A 55-year-old man with a history of chronic alcoholism and recurrent bouts of pancreatitis presented with new onset of hematemesis and hematochezia. He complained of an acute exacerbation of his usual chronic left-sided abdominal pain. Vital signs showed tachycardia with a heart rate of 115 bpm and a blood pressure of 95/62 mm Hg. Physical examination was remarkable for epigastric and left upper quadrant tenderness without stigmata of cirrhosis. Laboratory work was significant for hemoglobin of 7.5 g/dL, a hematocrit of 22.2%, an amylase of 397 IU/L, and a lipase of 264 U/L. Hepatic function panel was within normal limits. After initial resuscitation, upper endoscopy was undertaken, showing actively bleeding gastric varices, but no evidence of esophageal varices. Hemostasis was obtained endoscopically. Subsequent computed tomography (CT) imaging demonstrated an atrophic calcified pancreas with occlusion of the splenic vein, splenomegaly, and multiple perigastric collaterals. No tumor was seen in the pancreas, and there was no evidence of cirrhosis. The patient subsequently underwent a laparoscopic splenectomy prior to discharge. Figures 49-1,49-2,49-3 show representative imaging of a patient with splenic vein thrombosis (SVT).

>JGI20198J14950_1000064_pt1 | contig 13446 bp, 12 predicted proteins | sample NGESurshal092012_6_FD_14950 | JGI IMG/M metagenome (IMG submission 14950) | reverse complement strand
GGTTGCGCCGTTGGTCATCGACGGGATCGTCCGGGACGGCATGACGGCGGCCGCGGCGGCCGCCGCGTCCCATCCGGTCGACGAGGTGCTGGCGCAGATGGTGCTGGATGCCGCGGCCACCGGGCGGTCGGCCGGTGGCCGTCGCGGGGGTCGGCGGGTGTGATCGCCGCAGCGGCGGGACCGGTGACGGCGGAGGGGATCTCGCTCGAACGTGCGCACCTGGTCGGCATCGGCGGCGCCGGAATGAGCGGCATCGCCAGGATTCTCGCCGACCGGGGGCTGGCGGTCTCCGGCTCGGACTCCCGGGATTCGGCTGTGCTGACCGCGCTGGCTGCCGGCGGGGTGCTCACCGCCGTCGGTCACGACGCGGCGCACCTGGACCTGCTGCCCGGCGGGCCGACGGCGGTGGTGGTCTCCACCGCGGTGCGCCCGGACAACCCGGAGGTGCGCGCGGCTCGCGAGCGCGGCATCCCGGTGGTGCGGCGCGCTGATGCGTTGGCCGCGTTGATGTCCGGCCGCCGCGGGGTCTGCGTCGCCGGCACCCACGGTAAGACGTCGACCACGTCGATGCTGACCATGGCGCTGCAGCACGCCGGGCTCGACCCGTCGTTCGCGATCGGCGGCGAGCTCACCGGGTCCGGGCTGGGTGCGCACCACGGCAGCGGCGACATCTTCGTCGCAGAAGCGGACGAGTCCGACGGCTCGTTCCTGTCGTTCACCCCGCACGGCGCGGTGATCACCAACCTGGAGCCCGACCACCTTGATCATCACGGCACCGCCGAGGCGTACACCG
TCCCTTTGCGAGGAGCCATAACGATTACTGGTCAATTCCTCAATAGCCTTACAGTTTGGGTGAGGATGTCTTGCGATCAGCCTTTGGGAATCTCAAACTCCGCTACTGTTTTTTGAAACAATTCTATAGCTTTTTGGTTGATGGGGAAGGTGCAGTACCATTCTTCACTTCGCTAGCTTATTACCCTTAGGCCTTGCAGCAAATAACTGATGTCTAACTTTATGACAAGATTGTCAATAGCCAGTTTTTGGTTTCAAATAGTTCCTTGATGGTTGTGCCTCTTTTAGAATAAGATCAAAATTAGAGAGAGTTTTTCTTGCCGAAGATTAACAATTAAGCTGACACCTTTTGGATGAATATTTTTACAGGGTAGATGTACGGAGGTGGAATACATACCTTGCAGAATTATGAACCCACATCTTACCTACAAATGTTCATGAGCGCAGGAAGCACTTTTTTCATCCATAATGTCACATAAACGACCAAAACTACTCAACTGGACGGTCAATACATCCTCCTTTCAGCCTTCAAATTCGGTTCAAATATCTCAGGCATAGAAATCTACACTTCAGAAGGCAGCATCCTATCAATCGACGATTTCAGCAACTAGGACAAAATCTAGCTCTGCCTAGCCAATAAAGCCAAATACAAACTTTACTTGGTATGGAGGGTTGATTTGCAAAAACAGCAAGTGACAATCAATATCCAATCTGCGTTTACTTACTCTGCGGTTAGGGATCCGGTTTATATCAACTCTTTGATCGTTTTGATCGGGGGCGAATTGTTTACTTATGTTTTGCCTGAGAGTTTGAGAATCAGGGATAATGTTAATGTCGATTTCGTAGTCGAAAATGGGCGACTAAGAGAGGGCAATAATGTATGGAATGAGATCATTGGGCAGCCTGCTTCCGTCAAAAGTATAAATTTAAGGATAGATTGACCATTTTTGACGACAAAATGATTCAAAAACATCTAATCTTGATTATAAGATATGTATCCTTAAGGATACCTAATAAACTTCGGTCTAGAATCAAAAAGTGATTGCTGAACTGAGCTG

Coronal computed tomography (CT) imaging of a patient with splenic vein thrombosis (SVT). The point of thrombosis near an area of pancreatic inflammation is noted with the white arrow.
Axial computed tomography (CT) imaging of a patient with splenic vein thrombosis (SVT). Cross-sectional imaging of patients with SVT can reveal splenomegaly as well as multiple enlarged perisplenic collateral vessels. Collaterals are noted with the white arrow.
Endoscopic imaging of isolated gastric varices in a patient with splenic vein thrombosis (SVT). The varices are noted with black arrows.
SVT was first recognized over 80 years ago as a cause of gastro-intestinal (GI) bleeding.1
The exact incidence of SVT is unknown as the majority of patients are asymptomatic. It is also unknown how many patients with isolated SVT later go on to develop gastric varices.
Between 45% and 72% of patients initially present with gastric variceal bleeding, with most of them requiring splenectomy.2
SVT complicates pancreatitis or pancreatic pseudocysts in 7% to 20% of patients.3,4
Patients with incidentally discovered gastric varices may have a lower risk of bleeding. The risk of variceal hemorrhage is 5% for patients with CT-identified varices compared to 18% for endoscopically identified varices. Of those, only 4% develop variceal hemorrhage and/or require splenectomy.5
Partial occlusion of the splenic vein is considerably more common than complete occlusion, with 54% to 89% of patients with SVT demonstrating only partial occlusion.6,7
The reported frequency has increased with the ...